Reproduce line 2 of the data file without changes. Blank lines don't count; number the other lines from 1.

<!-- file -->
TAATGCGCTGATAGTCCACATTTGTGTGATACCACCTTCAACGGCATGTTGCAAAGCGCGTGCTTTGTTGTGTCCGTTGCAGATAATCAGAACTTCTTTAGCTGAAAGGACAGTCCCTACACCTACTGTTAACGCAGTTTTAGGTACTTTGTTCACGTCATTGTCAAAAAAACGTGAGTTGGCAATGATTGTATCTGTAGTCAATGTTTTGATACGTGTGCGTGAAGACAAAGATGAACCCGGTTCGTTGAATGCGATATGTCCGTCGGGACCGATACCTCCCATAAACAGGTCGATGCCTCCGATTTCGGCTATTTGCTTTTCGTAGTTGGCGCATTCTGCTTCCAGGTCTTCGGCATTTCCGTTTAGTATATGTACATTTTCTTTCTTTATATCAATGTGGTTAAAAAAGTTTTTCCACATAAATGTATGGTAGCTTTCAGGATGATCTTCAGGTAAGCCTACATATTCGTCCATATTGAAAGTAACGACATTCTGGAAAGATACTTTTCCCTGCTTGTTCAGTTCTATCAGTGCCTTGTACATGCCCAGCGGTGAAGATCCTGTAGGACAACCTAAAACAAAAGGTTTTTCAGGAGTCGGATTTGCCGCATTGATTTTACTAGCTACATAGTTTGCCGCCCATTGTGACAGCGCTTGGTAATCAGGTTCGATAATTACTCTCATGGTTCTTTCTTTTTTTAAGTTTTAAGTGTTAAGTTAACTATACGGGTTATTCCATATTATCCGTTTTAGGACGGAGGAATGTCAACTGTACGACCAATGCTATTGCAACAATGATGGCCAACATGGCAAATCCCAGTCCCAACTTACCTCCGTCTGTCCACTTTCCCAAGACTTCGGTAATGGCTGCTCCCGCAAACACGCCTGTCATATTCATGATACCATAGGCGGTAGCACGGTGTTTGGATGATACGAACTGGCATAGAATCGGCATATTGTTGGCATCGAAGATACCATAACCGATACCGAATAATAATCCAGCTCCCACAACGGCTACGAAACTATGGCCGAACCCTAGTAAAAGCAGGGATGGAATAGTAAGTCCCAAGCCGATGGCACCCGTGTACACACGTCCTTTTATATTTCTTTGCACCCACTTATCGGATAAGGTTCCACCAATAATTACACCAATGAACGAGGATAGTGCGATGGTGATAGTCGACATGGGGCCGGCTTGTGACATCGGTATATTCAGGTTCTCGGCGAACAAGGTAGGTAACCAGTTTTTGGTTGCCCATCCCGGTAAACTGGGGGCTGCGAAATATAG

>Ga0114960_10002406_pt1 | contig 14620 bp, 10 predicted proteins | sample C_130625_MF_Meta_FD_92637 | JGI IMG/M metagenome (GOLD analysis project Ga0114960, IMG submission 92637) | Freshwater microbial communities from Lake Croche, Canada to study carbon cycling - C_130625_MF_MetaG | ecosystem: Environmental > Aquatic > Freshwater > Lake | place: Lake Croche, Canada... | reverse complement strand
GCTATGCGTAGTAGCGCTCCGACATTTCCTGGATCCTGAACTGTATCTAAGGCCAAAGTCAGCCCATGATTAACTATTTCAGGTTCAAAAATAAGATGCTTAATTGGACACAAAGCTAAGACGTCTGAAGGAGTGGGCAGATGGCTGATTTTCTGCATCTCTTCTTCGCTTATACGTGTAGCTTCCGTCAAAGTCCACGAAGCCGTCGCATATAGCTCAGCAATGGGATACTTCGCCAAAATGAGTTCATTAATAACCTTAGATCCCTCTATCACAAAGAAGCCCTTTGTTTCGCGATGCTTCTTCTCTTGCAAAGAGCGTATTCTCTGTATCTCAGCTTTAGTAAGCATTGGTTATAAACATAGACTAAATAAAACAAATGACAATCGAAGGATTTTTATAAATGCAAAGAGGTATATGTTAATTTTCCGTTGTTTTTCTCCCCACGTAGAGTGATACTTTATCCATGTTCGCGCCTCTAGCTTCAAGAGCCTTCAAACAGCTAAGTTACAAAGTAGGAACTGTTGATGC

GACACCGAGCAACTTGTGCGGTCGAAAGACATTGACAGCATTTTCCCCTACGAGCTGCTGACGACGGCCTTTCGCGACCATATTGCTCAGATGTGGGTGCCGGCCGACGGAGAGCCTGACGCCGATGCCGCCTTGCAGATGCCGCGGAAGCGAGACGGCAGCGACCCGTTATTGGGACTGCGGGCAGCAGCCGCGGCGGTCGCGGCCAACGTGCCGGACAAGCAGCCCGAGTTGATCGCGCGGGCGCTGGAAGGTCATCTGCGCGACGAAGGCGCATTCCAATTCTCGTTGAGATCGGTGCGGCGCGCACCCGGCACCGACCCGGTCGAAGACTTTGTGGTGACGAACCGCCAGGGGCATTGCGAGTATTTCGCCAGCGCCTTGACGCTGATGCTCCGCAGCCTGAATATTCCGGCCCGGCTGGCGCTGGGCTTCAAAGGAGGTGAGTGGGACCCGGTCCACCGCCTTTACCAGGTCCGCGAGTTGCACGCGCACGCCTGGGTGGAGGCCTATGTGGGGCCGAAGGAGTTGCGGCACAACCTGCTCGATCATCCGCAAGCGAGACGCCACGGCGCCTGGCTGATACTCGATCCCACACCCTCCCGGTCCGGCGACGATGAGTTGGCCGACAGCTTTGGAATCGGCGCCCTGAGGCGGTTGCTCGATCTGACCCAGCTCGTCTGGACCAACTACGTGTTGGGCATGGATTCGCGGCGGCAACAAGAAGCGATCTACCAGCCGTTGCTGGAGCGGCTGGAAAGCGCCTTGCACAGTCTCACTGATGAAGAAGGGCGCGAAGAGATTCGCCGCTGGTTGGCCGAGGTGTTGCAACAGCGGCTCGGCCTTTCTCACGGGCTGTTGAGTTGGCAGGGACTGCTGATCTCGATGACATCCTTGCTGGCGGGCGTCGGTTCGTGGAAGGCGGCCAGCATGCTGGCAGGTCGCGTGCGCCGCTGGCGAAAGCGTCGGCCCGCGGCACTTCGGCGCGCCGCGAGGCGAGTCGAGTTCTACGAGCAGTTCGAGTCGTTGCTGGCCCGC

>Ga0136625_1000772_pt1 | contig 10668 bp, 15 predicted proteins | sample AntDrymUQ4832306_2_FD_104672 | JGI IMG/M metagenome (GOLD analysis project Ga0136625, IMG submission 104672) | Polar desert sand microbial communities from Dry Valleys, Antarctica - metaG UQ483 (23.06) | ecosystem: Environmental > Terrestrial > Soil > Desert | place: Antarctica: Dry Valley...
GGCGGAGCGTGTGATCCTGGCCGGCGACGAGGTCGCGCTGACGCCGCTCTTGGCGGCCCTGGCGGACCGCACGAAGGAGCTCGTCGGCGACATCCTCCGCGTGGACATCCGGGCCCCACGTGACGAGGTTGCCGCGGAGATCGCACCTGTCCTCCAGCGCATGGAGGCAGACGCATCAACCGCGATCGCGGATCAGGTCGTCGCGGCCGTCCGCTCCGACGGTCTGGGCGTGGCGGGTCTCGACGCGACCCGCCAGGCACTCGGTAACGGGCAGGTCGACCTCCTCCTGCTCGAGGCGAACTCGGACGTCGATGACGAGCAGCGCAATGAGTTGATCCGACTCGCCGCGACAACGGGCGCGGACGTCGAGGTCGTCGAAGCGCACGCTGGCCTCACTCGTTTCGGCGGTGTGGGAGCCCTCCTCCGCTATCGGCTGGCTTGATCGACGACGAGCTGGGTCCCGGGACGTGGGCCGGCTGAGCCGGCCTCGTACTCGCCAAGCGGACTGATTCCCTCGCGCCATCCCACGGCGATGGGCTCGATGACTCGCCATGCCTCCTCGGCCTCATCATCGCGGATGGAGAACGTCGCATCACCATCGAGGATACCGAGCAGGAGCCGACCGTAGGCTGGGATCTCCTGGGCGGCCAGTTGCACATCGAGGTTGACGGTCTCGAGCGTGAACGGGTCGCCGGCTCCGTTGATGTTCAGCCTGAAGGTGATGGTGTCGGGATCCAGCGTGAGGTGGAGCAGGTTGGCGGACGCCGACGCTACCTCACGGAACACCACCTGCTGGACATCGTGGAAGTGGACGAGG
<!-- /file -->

>Ga0114960_10002406_pt1 | contig 14620 bp, 10 predicted proteins | sample C_130625_MF_Meta_FD_92637 | JGI IMG/M metagenome (GOLD analysis project Ga0114960, IMG submission 92637) | Freshwater microbial communities from Lake Croche, Canada to study carbon cycling - C_130625_MF_MetaG | ecosystem: Environmental > Aquatic > Freshwater > Lake | place: Lake Croche, Canada... | reverse complement strand